A few months ago I was nursing Zach on the couch, in the middle of a phone call, when Eliza escaped the room and returned moments later with cracked eggshells in both hands that she had fished out of the trash.  And if you’ve read the “My Little Mimic” post, you know she’s pretty good at breaking glasses.

Every mom probably has stories like the ones above.  The question is not whether you will deal with incidents like them, but how often.  I believe the “how often” is directly proportional to the amount of “learning freedom” you want to give your child.  So, you might find it hard to believe, but I STILL have not put a lock on the cabinet under the sink where the trash can is located.  I want Eliza (and Zach, eventually) to have access to it so she can be helpful and learn to clean up after herself.

With that in mind, here is what I’ve done to our kitchen to baby and toddler proof it:

1) We have a lock on the silverware drawer and Greg has installed magnetic locks on two lower cabinets: the one next to the trash where some cleaning supplies are kept, and the one that holds the most stuff.  I have not locked up my pots and pans or measuring cups or even the drawer with my grater in it.  When she used to reach for the grater, I taught her it is sharp by gently rubbing her fingers against it.  She has stopped playing with it.

2) Growing up, I broke way too many of my mom’s plates and cups (and thus started way too many arguments and fights) to want to have my children frustrate me in the same way.  So I have replaced our every day plates and cups with good quality plastic ones.  I searched long and hard for both, and I can highly recommend Bentley extremeware plates and bowls (http://www.kidsmartliving.com/ew-plastic-plates.html) because they are dishwasher safe on the bottom AND microwave safe, and the Williams-Sonoma DuraClear glassware (http://www.williams-sonoma.com/products/duraclear-outdoor-pint-glass/?pkey=coutdoor-glassware).

3) When we renovated our kitchen three years ago, we bought new appliances that include locks on the cooktop and oven.

That’s it (for now – I’m sure a refrigerator lock and a pantry cabinet lock are in my future).  I have heard friends say they put locks on all their lower kitchen cabinets except the one that holds tupperware so their kids can play with it.  I think that’s a great idea if you want to better control what your children can access in the kitchen.  But I must say, it is really nice to be able to hand Eliza some trash, ask her to throw it in the garbage, and watch her little silhouette strut away, hear the cabinet door open, the swish of the trash hitting the bag, and the door closing.  And only rarely does she fish out something she finds interesting.  It’s worth it to me.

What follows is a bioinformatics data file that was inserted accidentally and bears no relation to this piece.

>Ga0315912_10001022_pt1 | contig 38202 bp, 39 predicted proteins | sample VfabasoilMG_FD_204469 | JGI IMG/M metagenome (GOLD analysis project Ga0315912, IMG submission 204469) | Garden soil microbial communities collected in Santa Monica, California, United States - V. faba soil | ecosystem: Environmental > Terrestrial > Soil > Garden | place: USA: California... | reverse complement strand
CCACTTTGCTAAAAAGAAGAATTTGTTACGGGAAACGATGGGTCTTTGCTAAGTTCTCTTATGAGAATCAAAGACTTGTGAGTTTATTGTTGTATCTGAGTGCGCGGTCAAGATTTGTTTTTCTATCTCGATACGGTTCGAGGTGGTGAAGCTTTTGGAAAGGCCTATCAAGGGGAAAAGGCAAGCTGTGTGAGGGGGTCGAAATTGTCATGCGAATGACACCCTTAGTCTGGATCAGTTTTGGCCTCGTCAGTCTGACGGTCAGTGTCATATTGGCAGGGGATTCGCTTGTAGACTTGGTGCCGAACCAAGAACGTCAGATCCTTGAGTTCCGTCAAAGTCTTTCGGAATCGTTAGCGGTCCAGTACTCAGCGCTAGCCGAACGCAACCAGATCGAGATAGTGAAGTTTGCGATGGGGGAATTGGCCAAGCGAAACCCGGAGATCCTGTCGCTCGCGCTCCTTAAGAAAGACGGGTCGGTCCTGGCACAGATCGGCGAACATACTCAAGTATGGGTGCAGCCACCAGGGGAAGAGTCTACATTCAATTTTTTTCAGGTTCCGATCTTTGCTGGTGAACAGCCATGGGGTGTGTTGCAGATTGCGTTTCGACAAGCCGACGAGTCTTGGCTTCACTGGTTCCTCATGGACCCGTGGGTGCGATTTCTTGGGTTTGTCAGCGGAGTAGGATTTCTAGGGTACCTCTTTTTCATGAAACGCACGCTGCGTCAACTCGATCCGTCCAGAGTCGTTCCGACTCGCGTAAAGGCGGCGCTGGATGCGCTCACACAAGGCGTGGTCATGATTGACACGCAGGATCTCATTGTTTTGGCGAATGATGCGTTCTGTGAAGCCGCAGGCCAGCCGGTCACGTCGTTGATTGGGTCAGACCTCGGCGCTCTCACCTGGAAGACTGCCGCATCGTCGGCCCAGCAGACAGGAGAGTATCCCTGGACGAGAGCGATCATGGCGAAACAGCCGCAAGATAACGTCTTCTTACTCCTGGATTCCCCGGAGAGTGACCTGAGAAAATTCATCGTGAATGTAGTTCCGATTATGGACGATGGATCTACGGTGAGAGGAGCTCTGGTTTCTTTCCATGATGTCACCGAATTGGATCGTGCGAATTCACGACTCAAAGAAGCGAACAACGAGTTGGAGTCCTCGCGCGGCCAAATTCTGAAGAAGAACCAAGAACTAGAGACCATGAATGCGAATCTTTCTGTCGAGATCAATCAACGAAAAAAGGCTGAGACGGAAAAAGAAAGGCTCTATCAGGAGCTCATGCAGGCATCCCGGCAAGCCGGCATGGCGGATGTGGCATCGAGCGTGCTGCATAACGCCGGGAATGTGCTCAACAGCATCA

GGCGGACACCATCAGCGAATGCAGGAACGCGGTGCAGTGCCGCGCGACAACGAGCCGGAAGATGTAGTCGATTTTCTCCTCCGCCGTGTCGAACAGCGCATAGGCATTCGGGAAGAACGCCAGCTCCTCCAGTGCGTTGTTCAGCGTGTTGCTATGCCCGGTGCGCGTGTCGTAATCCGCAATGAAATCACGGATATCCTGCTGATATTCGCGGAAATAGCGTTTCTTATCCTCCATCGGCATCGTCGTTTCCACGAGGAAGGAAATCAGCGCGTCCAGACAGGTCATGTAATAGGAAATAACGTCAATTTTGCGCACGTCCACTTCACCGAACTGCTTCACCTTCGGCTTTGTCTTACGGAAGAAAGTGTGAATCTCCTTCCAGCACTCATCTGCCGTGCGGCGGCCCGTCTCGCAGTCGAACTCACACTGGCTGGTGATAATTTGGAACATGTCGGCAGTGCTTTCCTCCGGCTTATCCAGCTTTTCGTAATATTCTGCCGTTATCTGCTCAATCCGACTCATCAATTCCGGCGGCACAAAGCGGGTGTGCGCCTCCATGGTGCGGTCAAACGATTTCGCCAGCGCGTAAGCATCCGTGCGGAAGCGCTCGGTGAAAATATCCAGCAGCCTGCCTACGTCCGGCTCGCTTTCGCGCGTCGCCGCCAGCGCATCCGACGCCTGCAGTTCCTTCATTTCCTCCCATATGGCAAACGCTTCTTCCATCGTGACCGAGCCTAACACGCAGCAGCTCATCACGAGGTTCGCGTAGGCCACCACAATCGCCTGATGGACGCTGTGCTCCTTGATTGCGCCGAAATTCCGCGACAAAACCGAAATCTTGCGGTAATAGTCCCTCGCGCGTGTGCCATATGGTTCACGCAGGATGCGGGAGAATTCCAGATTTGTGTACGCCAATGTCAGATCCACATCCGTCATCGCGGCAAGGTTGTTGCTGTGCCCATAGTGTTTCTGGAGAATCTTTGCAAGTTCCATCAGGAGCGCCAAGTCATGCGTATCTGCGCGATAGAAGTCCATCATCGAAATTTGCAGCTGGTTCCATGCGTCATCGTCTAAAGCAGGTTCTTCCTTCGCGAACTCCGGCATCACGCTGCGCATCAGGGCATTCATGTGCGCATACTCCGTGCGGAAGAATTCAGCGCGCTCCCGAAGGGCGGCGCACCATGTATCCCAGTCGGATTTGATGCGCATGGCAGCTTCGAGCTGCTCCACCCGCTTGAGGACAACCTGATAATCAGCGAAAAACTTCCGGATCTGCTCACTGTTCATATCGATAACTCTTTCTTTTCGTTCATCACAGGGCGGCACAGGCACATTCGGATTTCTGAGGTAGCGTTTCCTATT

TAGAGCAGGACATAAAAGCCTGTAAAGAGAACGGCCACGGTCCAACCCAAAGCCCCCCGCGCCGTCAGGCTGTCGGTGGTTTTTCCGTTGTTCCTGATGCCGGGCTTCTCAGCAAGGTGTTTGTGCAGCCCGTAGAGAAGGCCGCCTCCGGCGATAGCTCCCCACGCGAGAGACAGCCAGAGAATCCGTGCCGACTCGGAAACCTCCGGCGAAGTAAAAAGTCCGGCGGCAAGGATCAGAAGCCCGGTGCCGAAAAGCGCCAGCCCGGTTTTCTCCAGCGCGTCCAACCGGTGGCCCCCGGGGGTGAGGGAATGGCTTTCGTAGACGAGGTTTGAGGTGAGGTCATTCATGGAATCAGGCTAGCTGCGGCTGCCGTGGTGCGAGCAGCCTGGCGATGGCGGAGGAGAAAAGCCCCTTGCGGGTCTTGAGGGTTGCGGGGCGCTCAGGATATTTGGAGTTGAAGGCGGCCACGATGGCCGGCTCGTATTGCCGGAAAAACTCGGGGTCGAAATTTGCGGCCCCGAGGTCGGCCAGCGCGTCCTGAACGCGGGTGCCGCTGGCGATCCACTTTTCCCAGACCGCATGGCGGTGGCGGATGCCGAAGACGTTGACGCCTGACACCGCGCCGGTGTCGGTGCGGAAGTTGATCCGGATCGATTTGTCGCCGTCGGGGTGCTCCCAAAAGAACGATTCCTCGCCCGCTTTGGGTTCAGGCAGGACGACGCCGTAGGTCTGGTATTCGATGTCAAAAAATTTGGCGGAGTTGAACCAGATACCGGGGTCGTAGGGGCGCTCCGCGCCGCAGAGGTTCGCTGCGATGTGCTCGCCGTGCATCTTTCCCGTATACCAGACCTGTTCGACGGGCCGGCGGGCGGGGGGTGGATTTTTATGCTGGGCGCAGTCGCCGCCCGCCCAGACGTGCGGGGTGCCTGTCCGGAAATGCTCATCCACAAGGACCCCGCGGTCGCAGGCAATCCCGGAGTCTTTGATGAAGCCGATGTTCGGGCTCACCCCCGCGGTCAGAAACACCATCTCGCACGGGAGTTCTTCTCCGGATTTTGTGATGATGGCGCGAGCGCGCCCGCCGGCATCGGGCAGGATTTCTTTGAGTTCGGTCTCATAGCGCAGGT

Do you have any safety suggestions for the kitchen?

Kids say the darnedest things. How should I respond?


Eliza’s current state of curiosity has her saying some interesting things.  For example, she loves to kiss things to show her love, whether they are inanimate or not.  As she talks about her favorite people, for example, she’ll talk about kissing them.  But she’ll also hear a helicopter overhead and say, “Kiss el-i-pop-ter” or she’ll hear the jingle of the ice cream truck and say, “Kiss eye keem truck.”  Along those lines, our dog, Abbey, poops in the backyard.  I have to clean it up daily so we don’t step in it while playing outside.  Eliza walks around with me to help me spot the piles, and at every one, she says, “Eat poop.”  And I say, “No, Eliza, we don’t eat poop.  It’s gross.  Dirty.  Yucky!”  She’ll repeat me, but it doesn’t stop her from saying it day after day.  Nor has it kept her from sticking her fingers in it sometimes, just because, well, probably because I don’t want her to and it’s so darned interesting.

Now fast forward to this afternoon, when I was changing Zach’s diaper.  She’s really intrigued by his private parts, and I can tell she’s not quite sure why they’re there.  I’ve used the word penis with her.  So she was trying to wipe his penis off with a wipe today, and I said, “I think he’s okay.  His penis is clean.”  And she said, “Eat penis?”  And I said, “No, we don’t eat his penis.”  And then she said, “Kiss penis?”  And I said, “No, let’s not do that either.”

Am I just a loser at coming up with the appropriate things to say to her?  Should I have never used the word penis with her?  I want to call it what it is.  It seems like a waste of time to teach her it’s his “pee pee” only to make her learn a new word for it when she’s older.  And I’m sure she just as easily would be saying, “Eat pee pee” and “kiss pee pee” if that’s what we called it, which doesn’t fix the problem.  She’s entering that, “kids say the darnedest things” phase, and I have to say – I really love it!  Now if I could just figure out the right way to respond …